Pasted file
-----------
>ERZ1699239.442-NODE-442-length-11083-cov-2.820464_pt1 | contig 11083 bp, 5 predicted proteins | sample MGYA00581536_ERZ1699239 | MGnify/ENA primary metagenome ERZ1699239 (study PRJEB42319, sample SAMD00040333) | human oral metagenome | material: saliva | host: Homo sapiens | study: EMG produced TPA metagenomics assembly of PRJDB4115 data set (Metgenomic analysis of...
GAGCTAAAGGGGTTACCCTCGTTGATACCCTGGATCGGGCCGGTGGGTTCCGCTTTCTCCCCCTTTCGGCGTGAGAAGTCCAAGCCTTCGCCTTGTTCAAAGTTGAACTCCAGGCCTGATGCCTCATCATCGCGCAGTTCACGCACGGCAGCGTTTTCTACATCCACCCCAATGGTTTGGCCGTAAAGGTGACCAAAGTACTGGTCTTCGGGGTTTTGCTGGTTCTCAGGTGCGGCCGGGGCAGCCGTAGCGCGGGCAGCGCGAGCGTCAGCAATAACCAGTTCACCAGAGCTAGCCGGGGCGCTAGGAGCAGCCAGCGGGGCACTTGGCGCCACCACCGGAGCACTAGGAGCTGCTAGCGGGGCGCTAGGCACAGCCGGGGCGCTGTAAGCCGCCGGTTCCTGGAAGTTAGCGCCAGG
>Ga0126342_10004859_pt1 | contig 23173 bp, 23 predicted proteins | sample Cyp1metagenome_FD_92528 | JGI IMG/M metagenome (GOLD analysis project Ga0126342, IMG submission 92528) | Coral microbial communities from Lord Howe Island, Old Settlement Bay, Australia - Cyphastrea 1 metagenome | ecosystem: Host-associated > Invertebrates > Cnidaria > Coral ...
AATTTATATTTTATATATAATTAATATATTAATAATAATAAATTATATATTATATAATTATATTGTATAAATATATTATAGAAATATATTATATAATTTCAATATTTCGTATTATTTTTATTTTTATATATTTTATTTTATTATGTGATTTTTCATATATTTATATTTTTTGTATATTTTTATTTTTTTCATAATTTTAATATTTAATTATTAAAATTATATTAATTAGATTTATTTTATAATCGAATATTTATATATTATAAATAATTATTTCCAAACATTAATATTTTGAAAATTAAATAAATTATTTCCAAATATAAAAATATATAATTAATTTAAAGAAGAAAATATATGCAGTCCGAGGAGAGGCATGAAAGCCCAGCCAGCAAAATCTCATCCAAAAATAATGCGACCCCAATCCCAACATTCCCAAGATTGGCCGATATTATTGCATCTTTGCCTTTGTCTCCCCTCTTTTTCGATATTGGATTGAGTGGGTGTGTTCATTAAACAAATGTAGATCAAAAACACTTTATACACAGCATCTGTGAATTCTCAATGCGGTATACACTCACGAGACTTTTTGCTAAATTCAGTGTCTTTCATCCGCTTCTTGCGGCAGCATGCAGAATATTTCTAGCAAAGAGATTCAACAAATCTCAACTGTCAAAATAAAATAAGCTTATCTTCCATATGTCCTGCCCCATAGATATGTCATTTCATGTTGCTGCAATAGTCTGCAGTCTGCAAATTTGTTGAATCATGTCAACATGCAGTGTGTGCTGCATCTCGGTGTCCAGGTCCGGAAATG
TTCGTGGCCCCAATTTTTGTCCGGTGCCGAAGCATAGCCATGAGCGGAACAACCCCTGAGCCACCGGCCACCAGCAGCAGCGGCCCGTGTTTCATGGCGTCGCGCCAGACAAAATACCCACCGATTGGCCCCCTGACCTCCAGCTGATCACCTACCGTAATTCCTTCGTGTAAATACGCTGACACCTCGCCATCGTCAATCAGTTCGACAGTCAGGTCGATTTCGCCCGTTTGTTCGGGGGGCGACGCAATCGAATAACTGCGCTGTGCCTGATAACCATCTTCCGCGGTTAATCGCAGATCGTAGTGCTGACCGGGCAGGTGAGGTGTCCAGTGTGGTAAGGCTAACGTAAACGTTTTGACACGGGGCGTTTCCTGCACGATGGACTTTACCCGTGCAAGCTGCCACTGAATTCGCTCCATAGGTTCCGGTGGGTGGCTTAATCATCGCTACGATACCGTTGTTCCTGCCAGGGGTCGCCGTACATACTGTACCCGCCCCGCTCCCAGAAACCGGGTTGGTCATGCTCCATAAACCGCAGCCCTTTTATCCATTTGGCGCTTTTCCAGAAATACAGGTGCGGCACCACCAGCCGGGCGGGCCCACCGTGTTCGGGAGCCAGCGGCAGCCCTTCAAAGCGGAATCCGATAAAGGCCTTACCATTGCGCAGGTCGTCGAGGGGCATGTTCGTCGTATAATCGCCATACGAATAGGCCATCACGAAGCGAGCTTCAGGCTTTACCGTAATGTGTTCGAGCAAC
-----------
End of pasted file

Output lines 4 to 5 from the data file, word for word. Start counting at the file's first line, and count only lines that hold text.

AATTTATATTTTATATATAATTAATATATTAATAATAATAAATTATATATTATATAATTATATTGTATAAATATATTATAGAAATATATTATATAATTTCAATATTTCGTATTATTTTTATTTTTATATATTTTATTTTATTATGTGATTTTTCATATATTTATATTTTTTGTATATTTTTATTTTTTTCATAATTTTAATATTTAATTATTAAAATTATATTAATTAGATTTATTTTATAATCGAATATTTATATATTATAAATAATTATTTCCAAACATTAATATTTTGAAAATTAAATAAATTATTTCCAAATATAAAAATATATAATTAATTTAAAGAAGAAAATATATGCAGTCCGAGGAGAGGCATGAAAGCCCAGCCAGCAAAATCTCATCCAAAAATAATGCGACCCCAATCCCAACATTCCCAAGATTGGCCGATATTATTGCATCTTTGCCTTTGTCTCCCCTCTTTTTCGATATTGGATTGAGTGGGTGTGTTCATTAAACAAATGTAGATCAAAAACACTTTATACACAGCATCTGTGAATTCTCAATGCGGTATACACTCACGAGACTTTTTGCTAAATTCAGTGTCTTTCATCCGCTTCTTGCGGCAGCATGCAGAATATTTCTAGCAAAGAGATTCAACAAATCTCAACTGTCAAAATAAAATAAGCTTATCTTCCATATGTCCTGCCCCATAGATATGTCATTTCATGTTGCTGCAATAGTCTGCAGTCTGCAAATTTGTTGAATCATGTCAACATGCAGTGTGTGCTGCATCTCGGTGTCCAGGTCCGGAAATG
TTCGTGGCCCCAATTTTTGTCCGGTGCCGAAGCATAGCCATGAGCGGAACAACCCCTGAGCCACCGGCCACCAGCAGCAGCGGCCCGTGTTTCATGGCGTCGCGCCAGACAAAATACCCACCGATTGGCCCCCTGACCTCCAGCTGATCACCTACCGTAATTCCTTCGTGTAAATACGCTGACACCTCGCCATCGTCAATCAGTTCGACAGTCAGGTCGATTTCGCCCGTTTGTTCGGGGGGCGACGCAATCGAATAACTGCGCTGTGCCTGATAACCATCTTCCGCGGTTAATCGCAGATCGTAGTGCTGACCGGGCAGGTGAGGTGTCCAGTGTGGTAAGGCTAACGTAAACGTTTTGACACGGGGCGTTTCCTGCACGATGGACTTTACCCGTGCAAGCTGCCACTGAATTCGCTCCATAGGTTCCGGTGGGTGGCTTAATCATCGCTACGATACCGTTGTTCCTGCCAGGGGTCGCCGTACATACTGTACCCGCCCCGCTCCCAGAAACCGGGTTGGTCATGCTCCATAAACCGCAGCCCTTTTATCCATTTGGCGCTTTTCCAGAAATACAGGTGCGGCACCACCAGCCGGGCGGGCCCACCGTGTTCGGGAGCCAGCGGCAGCCCTTCAAAGCGGAATCCGATAAAGGCCTTACCATTGCGCAGGTCGTCGAGGGGCATGTTCGTCGTATAATCGCCATACGAATAGGCCATCACGAAGCGAGCTTCAGGCTTTACCGTAATGTGTTCGAGCAAC